With the release of another 20 desert bighorn sheep into the Santa Catalina Mountains north of Tucson in November, the first phase of this innovative wildlife reintroduction project has reached a successful conclusion.
Last month’s translocation was the fourth since the project was launched in November 2013 — and for the time being, it will be the last. Now patience will be needed as wildlife professionals monitor annual population trends in the Catalinas and analyze reams of data gathered over the course of the reintroduction.
So far the signs are good. The population has reached a sustainable level, individuals are exhibiting the social cohesion that’s important to their success, and lamb survival has been good. Clearly the Catalinas provide plenty of food and other resources that bighorn need.
Also, the Arizona Game and Fish Department has announced it will stop pursuing mountain lions that prey on bighorn sheep in the Catalinas. This welcome news comes a year earlier than originally planned, as the bighorn have reached numbers that should withstand normal predation. It marks the realization of one of the fundamental goals of this project: restoring a bighorn population that coexists in a natural relationship with predators.
As always, though, there’s no guarantee when it comes to long-term success for bighorn sheep. They are vulnerable to a number of threats, including habitat loss and exposure to diseases carried by domestic sheep and goats.
It’s critically important that fire be returned to its proper role in maintaining the habitat and ecological health of the Catalinas. The Forest Service’s FireScape plan can accomplish this; we encourage its swift implementation.
Equally important is that domestic sheep and goats be kept away from the bighorn reintroduction area. These animals can infect bighorn sheep with deadly diseases through direct and indirect contact.
Other ways Tucsonans can support our bighorn are by keeping dogs out of the reintroduction area and staying on designated trails when hiking there. Sheep are very sensitive to disturbance on their home turf, especially during lambing season in the first few months of the year.
Judging from the overwhelmingly positive reaction this project has received, we have faith that Tucsonans will do the right thing. The reintroduction benefited from the expertise of some of the best bighorn sheep scientists in the world, but it would not have been possible without strong public support. Thousands of private citizens have volunteered time and/or provided financial support to this project. No tax dollars were spent to achieve this success; it was funded entirely by private donations and monies generated through the sale of hunting equipment and licenses.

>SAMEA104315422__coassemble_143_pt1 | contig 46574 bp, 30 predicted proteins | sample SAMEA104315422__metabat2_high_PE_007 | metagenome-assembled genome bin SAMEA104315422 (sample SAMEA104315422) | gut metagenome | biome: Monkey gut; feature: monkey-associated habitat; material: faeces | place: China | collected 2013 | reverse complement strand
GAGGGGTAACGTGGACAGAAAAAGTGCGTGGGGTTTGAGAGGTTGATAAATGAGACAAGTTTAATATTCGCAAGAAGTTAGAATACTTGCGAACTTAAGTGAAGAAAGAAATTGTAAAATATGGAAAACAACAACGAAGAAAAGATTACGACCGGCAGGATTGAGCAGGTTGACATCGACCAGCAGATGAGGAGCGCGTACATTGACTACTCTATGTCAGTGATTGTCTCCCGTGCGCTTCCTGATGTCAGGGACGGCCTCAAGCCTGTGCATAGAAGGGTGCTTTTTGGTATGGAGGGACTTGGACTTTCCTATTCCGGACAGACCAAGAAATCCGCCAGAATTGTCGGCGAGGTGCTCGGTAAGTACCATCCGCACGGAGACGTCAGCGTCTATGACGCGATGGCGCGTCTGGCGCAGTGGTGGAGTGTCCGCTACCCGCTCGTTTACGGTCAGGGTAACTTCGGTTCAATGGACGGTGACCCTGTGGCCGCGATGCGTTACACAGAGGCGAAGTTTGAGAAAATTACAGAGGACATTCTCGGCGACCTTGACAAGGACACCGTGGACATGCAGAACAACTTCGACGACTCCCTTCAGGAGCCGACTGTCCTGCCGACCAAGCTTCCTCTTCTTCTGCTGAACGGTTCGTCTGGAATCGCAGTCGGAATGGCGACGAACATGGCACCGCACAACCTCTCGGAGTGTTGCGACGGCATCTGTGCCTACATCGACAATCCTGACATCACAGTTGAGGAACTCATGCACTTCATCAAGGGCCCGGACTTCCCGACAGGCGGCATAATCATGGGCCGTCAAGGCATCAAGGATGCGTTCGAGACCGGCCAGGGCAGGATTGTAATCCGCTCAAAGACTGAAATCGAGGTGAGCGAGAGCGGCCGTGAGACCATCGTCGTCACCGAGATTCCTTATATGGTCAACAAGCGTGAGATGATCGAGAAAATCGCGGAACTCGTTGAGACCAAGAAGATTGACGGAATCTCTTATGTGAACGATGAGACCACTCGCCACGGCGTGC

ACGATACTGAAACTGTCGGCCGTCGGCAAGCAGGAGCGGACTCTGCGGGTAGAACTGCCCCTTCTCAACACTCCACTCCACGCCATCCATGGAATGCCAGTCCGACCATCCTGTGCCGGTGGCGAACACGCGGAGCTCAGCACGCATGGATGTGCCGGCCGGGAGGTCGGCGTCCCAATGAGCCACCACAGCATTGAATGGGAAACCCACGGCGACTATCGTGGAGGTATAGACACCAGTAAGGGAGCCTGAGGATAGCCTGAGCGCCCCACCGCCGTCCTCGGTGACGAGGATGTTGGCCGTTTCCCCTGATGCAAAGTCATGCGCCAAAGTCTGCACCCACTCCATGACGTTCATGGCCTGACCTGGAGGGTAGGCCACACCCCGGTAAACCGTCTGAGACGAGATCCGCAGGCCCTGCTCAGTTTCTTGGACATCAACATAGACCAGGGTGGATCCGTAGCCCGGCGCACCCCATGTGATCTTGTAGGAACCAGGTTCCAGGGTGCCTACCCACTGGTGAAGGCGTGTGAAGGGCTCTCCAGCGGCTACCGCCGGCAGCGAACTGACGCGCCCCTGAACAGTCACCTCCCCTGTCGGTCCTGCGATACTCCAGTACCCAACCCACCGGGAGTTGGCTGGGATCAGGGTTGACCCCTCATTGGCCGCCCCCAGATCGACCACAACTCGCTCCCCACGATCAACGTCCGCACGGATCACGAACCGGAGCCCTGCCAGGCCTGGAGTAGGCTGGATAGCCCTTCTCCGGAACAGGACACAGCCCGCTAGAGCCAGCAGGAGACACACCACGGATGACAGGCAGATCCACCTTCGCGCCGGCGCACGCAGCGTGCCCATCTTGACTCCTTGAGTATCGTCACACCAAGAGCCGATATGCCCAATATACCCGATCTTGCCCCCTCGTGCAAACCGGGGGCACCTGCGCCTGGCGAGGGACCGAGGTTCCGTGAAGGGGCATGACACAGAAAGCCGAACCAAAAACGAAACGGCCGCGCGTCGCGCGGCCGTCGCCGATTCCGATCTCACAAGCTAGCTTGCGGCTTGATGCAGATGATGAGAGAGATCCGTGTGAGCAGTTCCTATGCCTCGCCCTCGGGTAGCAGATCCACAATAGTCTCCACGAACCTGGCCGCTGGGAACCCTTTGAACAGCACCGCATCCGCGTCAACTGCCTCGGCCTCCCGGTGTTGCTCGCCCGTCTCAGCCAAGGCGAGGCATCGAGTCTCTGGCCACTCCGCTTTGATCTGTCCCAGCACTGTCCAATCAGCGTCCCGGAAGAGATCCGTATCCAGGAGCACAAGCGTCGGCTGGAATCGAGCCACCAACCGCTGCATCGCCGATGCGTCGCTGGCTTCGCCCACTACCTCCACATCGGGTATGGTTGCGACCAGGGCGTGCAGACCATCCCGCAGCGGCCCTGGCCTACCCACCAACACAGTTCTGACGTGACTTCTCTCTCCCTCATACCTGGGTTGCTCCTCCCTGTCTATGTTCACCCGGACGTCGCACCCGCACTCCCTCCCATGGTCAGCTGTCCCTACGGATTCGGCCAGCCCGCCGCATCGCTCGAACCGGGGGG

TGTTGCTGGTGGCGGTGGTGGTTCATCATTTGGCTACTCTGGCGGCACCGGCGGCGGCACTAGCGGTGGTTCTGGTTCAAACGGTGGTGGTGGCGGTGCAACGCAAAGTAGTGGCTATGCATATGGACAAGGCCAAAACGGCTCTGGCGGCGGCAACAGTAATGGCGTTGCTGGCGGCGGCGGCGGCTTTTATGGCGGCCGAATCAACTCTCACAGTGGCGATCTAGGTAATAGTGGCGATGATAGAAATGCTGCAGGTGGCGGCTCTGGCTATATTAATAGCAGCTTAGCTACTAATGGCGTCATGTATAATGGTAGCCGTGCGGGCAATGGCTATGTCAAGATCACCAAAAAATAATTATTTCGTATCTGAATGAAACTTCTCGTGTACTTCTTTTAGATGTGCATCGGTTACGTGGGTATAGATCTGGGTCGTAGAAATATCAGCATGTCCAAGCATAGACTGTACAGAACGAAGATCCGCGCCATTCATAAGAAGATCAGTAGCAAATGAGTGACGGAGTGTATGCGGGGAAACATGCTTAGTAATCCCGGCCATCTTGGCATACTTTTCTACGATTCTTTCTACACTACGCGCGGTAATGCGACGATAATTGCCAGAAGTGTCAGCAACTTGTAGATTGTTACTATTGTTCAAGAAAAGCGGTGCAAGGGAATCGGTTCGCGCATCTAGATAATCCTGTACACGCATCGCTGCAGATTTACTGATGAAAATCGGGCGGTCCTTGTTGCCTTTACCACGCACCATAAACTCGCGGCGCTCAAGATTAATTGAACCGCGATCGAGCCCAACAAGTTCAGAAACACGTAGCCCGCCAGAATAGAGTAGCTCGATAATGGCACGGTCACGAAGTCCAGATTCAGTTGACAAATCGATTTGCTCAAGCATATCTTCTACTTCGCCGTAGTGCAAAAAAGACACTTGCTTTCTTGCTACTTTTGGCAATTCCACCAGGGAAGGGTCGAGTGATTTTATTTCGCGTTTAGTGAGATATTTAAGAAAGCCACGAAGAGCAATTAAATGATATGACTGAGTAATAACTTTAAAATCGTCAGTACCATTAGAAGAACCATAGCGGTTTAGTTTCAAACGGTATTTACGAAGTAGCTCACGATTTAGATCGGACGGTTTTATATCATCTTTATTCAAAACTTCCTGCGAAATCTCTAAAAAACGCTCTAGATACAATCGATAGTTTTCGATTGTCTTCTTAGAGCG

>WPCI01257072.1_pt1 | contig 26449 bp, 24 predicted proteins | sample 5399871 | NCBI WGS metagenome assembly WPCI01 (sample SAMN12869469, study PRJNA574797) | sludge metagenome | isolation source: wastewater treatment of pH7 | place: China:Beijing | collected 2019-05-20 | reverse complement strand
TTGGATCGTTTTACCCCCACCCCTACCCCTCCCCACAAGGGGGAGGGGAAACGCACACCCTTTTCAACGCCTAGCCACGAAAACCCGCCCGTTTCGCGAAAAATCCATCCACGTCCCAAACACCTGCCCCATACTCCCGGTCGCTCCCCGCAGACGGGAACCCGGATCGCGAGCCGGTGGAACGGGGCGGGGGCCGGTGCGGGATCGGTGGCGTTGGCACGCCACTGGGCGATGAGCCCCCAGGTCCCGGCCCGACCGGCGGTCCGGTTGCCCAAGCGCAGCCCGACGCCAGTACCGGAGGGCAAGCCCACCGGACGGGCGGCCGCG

The Catalina Bighorn Advisory Committee extends a hearty “Thank you!” to everyone who supported the project, but in particular to the stalwart volunteers who spent thousands of hours to help monitor the bighorn on a daily basis over the past three years. This project was truly a grand collaboration of diverse interests, uniting sportsmen, conservationists and government agencies in pursuit of a common goal.
This success story needs to be placed in context. All over the world, many species of wildlife are losing ground. Bighorn sheep almost disappeared from the Western United States during the 20th century, when their numbers crashed by 99 percent. But in recent decades, bighorn reintroduction projects have contributed to a dramatic recovery.
We urge you to visit the trails of the Pusch Ridge Wilderness Area and bring your binoculars so you can experience the thrill of seeing these iconic animals standing strong on a high ridgeline.
Bighorn sheep are part of our natural heritage, and we Tucsonans should be proud to see them restored to their rightful place .
Brian Dolan (Arizona Desert Bighorn Sheep Society), Mike Quigley (The Wilderness Society), and Randy Serraglio (Center for Biological Diversity) represent the Catalina Bighorn Advisory Committee.